Early Spring Update: PEP, Guy Dauncey, Starhawk’s return + more!

Checking in with our early spring update of upcoming happenings — the most notable of which (for us) are this month’s Sooke Region Earth Day Celebrations (co-presented with Creatively United, the Sooke Fall Fair Association and Zero Waste Sooke) as well as a Guy Dauncey focus group at Harbourside Cohousing (April 21) and Starhawk‘s return to the Sooke Legion (May 10). Hope you can make it out to these and the other local events of note listed here (in chronological order) for you, the Transition-minded.

* Sat. April 7. Drop-in chats with Esquimalt-Saanich-Sooke MP Randall Garrison at Shirley Delicious (10-11 am) and the Stick in the Mud Coffee House (Noon to 1 pm).

Tues, April 10, Noon to 3 pmThe Sooke/T’Sou-ke Reconciliation Group presents a KAIROS Blanket Exercise at the Lazzar Building across Sooke Road from Edward Milne Community School. As co-organizer Margaret Critchlow notes: “This is an interactive learning experience that teaches the Indigenous rights history most Canadians never learned in school. Developed by KAIROS with assistance from Indigenous elders, it has been offered thousands of times across Canada. The exercise uses blankets to represent the lands of what is now called Canada and the distinct cultures and nations which live on this land to this day. Participants become the First Peoples of Turtle Island and, when they move onto the blankets, are taken back in time to the arrival of the Europeans. Reading from a script, the narrator(s) and Europeans guide the participants through the history of treaty-making, colonization and resistance. We are allowing a total of three hours as the exercise itself takes about one hour and the debrief circle takes at least one hour, sometimes more. It is important to be present for both parts. T’Sou-ke spiritual leader, Shirley Alphonse, has agreed to offer smudging at the end of the event for those who wish to receive it.” All welcome (even if you’ve not attended earlier meetings).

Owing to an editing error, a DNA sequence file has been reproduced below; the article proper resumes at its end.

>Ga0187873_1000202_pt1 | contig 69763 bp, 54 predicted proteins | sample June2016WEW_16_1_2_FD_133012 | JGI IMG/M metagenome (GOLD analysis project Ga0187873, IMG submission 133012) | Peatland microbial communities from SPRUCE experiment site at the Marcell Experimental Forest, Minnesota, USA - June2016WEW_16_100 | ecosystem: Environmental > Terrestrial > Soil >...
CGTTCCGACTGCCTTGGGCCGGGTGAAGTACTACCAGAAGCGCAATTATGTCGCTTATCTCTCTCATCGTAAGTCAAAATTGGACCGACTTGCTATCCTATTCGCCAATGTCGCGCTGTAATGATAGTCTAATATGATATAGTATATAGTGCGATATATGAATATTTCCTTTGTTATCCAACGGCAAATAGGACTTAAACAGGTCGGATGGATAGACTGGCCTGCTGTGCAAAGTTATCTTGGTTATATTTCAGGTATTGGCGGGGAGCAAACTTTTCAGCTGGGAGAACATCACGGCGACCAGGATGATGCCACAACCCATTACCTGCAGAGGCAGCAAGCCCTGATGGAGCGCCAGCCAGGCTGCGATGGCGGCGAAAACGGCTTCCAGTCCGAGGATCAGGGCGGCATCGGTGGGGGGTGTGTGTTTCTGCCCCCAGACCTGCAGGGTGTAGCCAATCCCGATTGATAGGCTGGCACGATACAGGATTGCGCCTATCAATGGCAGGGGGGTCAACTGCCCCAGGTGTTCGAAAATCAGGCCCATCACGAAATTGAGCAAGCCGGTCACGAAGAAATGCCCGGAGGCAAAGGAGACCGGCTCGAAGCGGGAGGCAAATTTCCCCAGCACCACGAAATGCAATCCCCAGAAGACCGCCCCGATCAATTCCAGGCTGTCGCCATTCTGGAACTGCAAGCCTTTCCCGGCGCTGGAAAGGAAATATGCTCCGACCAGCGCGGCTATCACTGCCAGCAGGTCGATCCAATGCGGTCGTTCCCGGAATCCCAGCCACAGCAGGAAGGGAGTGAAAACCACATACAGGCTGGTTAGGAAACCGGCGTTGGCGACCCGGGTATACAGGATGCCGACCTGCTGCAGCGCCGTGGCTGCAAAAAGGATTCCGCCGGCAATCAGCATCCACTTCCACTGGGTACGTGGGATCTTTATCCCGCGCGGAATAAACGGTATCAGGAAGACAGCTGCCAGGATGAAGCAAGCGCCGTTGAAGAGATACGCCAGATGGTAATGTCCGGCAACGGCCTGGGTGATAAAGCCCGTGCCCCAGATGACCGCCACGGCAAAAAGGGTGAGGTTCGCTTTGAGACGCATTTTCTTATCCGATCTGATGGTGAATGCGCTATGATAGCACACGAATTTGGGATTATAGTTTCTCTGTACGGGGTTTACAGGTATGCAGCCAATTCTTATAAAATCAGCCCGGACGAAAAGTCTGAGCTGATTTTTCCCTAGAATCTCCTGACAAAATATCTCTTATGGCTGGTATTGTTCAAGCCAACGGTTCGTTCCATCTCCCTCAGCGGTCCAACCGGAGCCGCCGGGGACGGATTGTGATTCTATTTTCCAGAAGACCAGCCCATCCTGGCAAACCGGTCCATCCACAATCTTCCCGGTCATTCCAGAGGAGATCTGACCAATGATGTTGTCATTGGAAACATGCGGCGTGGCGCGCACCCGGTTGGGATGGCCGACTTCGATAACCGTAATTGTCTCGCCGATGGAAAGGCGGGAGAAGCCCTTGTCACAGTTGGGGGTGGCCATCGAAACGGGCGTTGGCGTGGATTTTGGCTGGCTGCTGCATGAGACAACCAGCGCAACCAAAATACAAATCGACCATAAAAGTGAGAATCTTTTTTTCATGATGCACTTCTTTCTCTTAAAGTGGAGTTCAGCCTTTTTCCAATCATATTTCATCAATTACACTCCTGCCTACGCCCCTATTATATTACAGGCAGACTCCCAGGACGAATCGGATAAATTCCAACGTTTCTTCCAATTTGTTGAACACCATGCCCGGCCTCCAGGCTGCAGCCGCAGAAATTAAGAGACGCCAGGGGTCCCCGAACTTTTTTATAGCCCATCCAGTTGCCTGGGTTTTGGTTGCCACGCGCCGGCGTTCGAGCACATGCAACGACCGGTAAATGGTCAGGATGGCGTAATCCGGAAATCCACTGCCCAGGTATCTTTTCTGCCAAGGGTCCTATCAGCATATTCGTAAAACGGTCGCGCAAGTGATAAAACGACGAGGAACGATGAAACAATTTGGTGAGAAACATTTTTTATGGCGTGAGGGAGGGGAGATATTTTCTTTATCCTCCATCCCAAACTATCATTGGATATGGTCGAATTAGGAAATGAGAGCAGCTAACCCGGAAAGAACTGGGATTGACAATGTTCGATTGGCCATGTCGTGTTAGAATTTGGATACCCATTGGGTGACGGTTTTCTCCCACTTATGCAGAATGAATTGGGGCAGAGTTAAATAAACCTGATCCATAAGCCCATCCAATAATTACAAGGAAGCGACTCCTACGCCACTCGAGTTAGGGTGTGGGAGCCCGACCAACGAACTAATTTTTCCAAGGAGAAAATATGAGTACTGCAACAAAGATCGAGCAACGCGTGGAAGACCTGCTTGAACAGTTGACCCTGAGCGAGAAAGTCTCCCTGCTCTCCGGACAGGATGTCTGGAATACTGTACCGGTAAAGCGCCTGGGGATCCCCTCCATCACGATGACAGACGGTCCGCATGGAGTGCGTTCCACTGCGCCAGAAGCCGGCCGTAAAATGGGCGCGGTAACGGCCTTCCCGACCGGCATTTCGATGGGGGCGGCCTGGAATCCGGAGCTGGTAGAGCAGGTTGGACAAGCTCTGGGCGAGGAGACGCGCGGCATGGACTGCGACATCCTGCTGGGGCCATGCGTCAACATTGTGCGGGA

Wed. April 11, 6:30 to 9 pmAwareness Film Night and Sooke Region Food CHI present their 8th annual Farm & Film Gala. The night’s feature film will be Mark Kitchell’s Evolution of Organic. The doors at EMCS will open early for a social mixer and marketplace featuring Sooke region vendors of seeds, plants, gardening supplies and locally-made wares. Info tables, teas and treats are also planned before the film gets underway at 7:45 pm.  “Kitchell is known for documenting social change movements,” says AFN’s Jo Phillips. “In this film he skillfully takes his audience from those rebellious pioneer beginnings — including lessons in compost-making, soil microbiology and non-toxic pest control — through the eventual creation of the organic food movement and the ‘foodie’ culture, then onwards to some of the more exciting future innovations in the organic movement, such as no-till farming and urban farms.”

Sat. April 14, 9 to 5 pmSooke Region Communities Clean-Up. Create your own team, join an existing one or go solo while cleaning up a section of where you live — big or small, beach, park or dumpsite, highway or byway, even your own garage or backyard. Bins for garbage, metal and plastic recycling will be provided in each community and teams will be supplied with gloves and bags. It’s hoped that crews of one or more people will be busy across the region — Scia’new First Nation, East Sooke, District of Sooke, T’Sou-ke First Nation, Otter Point, Shirley, Jordan River, Port Renfrew and the Pacheedaht First Nation. Free registration with our Wendy via email or phone (250) 361-6965. When complete, participants are asked to take a fun photo of themselves alongside their haul. Prizes in a variety of categories — best dressed, best name, largest team and, most important, amount of garbage and recycling collected relative to a community’s population/land ratio — will be awarded by Sifu Moonfist (aka ‘Broomfist’) at the Planet Earth Party on April 22 at the Community Hall.